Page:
A normal day at work was transformed into a life-or-death experience when two workers were left dangling from broken scaffolding at an office building in Lower Manhattan. The incident occurred at approximately 9:00 a.m. on Monday, October 5, 2020, at 250 Vesey St.
As the scaffold hung at a terrifying sharp downward angle, the two men were left clinging for their lives for 40 minutes. The FDNY arrived on the scene and performed the necessary rescue procedures. Fortunately, they were able to bring both workers to safety; the two men were strapped into safety harnesses and hauled in through a window at the upper levels of the building. FDNY Deputy Chief Michael Ajello said, “We operated for approximately 40 minutes, we loaded safety lines to those two trapped workers, secured them, and we provided communication links with them.” Both men refused medical attention at the scene.
Officials are investigating the cause of the accident and why this particular scaffold collapsed. It is lucky that these two workers escaped with their lives. We are glad to hear that these two workers came away from this harrowing incident safely, and wish them continued health.
Regardless of why the accident happened, a broken scaffold is unacceptable. Workers need to use scaffolds frequently, especially in New York City, to carry out their job duties. According to the Occupational Safety and Health Administration (OSHA), approximately 2.3 million construction workers, or 65% of the construction industry, work on scaffolds. That many workers’ safety should never be compromised by a faulty scaffold.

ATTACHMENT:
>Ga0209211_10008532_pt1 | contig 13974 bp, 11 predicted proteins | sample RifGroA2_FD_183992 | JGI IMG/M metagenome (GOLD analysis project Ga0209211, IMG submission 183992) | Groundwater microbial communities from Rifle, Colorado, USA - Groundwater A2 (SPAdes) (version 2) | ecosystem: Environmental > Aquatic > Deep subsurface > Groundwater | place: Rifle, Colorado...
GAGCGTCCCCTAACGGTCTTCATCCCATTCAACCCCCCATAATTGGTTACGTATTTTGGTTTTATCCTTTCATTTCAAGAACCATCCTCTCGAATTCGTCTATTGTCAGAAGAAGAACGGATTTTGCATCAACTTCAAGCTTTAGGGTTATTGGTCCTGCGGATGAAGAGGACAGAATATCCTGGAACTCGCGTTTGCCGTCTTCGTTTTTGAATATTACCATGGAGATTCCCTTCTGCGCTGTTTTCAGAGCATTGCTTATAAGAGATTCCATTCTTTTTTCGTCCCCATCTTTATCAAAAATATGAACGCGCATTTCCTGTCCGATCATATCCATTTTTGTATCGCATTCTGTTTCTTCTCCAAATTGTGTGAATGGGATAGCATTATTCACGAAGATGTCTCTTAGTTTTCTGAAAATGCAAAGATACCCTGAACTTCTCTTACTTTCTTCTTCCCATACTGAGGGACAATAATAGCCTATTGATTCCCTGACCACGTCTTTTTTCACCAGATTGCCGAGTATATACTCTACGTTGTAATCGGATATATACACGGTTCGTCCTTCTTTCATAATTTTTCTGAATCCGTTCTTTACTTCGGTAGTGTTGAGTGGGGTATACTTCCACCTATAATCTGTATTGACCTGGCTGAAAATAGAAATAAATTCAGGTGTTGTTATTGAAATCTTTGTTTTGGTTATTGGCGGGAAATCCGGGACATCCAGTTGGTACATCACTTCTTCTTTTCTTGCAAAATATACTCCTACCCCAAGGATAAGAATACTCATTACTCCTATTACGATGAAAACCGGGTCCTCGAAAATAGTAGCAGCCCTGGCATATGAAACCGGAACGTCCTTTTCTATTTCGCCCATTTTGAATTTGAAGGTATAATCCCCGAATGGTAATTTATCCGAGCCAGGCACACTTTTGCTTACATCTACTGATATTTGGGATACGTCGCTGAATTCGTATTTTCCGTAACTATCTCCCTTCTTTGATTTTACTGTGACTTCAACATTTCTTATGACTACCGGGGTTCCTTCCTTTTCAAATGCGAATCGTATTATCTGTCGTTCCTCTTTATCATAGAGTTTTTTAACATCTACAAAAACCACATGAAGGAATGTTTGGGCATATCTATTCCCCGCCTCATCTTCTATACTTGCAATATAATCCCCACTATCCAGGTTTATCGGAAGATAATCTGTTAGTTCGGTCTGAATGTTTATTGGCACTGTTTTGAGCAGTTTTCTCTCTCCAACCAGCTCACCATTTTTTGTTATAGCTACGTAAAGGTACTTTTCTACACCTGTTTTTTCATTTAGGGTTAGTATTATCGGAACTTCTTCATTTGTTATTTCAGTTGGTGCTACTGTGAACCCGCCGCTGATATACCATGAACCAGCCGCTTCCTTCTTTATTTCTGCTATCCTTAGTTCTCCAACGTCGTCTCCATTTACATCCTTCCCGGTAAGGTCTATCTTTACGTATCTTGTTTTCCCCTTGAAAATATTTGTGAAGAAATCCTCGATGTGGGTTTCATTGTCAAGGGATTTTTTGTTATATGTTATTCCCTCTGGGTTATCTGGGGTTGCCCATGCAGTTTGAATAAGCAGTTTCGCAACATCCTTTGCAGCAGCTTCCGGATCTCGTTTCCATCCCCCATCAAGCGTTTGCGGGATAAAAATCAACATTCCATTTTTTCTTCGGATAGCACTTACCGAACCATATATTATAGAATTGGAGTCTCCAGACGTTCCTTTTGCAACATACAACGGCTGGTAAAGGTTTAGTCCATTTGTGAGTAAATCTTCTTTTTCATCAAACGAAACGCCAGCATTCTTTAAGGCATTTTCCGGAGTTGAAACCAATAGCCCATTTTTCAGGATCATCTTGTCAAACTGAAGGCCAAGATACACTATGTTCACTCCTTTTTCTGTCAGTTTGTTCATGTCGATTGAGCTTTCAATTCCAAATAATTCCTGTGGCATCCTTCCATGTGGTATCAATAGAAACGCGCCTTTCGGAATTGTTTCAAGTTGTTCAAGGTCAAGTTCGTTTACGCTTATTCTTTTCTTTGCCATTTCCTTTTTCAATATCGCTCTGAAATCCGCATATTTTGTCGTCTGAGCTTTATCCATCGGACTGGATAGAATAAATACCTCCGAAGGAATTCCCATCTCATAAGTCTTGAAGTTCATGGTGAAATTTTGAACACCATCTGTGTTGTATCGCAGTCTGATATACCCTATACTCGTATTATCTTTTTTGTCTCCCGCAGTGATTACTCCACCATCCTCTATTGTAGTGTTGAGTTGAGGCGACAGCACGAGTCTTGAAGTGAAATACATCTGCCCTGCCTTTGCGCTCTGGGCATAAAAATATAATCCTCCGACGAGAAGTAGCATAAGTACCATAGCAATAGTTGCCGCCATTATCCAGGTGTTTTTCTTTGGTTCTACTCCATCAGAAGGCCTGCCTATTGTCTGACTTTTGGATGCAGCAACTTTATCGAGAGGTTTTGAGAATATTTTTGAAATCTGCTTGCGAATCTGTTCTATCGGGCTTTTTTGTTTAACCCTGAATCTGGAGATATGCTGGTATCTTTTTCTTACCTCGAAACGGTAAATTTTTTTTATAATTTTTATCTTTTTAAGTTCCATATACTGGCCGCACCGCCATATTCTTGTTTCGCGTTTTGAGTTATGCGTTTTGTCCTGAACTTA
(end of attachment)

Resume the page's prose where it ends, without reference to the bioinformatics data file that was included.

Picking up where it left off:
OSHA also states the common hazards associated with scaffolds, some of which include falls from any height (due to lack of fall protection), and scaffold collapse, which could be caused by instability or overloading. OSHA also lists the requirements for those working on suspended scaffolds, like the one involved in the above accident. Some of these requirements include:
- All suspension scaffolds must be secured to prevent them from swaying
- Guardrails or a personal fall protection system (or both) must be used to protect each worker that is 10 feet above a lower level
- A competent person must inspect the scaffold before use to ensure the scaffold ropes’ security, and that the scaffold can support its intended load
It is clear that there are substantial risks associated with working on scaffolds. With that many hazards involved, extra care should be taken to ensure scaffolds are as safe as possible to work on and do not collapse or otherwise malfunction.
If you or someone you know has been injured in a scaffolding or other work-related accident, don’t hesitate to contact the construction accident lawyers at Block O’Toole & Murphy. Our attorneys have years of experience handling scaffold-related accident cases, including a $7,000,000 settlement for a 25-year-old carpenter who was dismantling a scaffold when a five-pound metal clamp struck him in the face, and a $6,000,000 settlement for a union waterproofer who fell from an exterior scaffold while working on a Brooklyn construction site.